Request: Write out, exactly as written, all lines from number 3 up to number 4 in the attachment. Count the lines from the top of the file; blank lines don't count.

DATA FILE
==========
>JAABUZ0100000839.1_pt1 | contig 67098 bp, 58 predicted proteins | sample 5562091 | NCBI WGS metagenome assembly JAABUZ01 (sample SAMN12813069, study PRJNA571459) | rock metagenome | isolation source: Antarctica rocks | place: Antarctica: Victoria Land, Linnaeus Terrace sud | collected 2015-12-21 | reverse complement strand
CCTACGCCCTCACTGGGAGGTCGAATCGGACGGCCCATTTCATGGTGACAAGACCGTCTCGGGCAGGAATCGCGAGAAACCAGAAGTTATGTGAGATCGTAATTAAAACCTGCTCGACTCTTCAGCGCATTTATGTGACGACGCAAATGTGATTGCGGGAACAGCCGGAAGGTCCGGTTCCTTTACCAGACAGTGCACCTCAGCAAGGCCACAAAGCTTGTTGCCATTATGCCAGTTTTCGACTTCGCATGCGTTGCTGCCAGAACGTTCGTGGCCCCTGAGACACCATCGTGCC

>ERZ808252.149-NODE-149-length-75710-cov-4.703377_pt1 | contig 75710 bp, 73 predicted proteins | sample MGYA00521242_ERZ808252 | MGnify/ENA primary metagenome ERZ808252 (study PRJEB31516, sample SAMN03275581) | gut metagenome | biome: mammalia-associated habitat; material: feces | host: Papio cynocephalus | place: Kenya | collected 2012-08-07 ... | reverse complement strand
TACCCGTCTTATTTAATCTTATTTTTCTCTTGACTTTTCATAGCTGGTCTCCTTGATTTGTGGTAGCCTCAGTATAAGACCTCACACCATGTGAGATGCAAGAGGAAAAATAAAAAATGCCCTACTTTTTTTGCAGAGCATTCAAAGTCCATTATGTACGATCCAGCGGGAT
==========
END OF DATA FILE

>ERZ808252.149-NODE-149-length-75710-cov-4.703377_pt1 | contig 75710 bp, 73 predicted proteins | sample MGYA00521242_ERZ808252 | MGnify/ENA primary metagenome ERZ808252 (study PRJEB31516, sample SAMN03275581) | gut metagenome | biome: mammalia-associated habitat; material: feces | host: Papio cynocephalus | place: Kenya | collected 2012-08-07 ... | reverse complement strand
TACCCGTCTTATTTAATCTTATTTTTCTCTTGACTTTTCATAGCTGGTCTCCTTGATTTGTGGTAGCCTCAGTATAAGACCTCACACCATGTGAGATGCAAGAGGAAAAATAAAAAATGCCCTACTTTTTTTGCAGAGCATTCAAAGTCCATTATGTACGATCCAGCGGGAT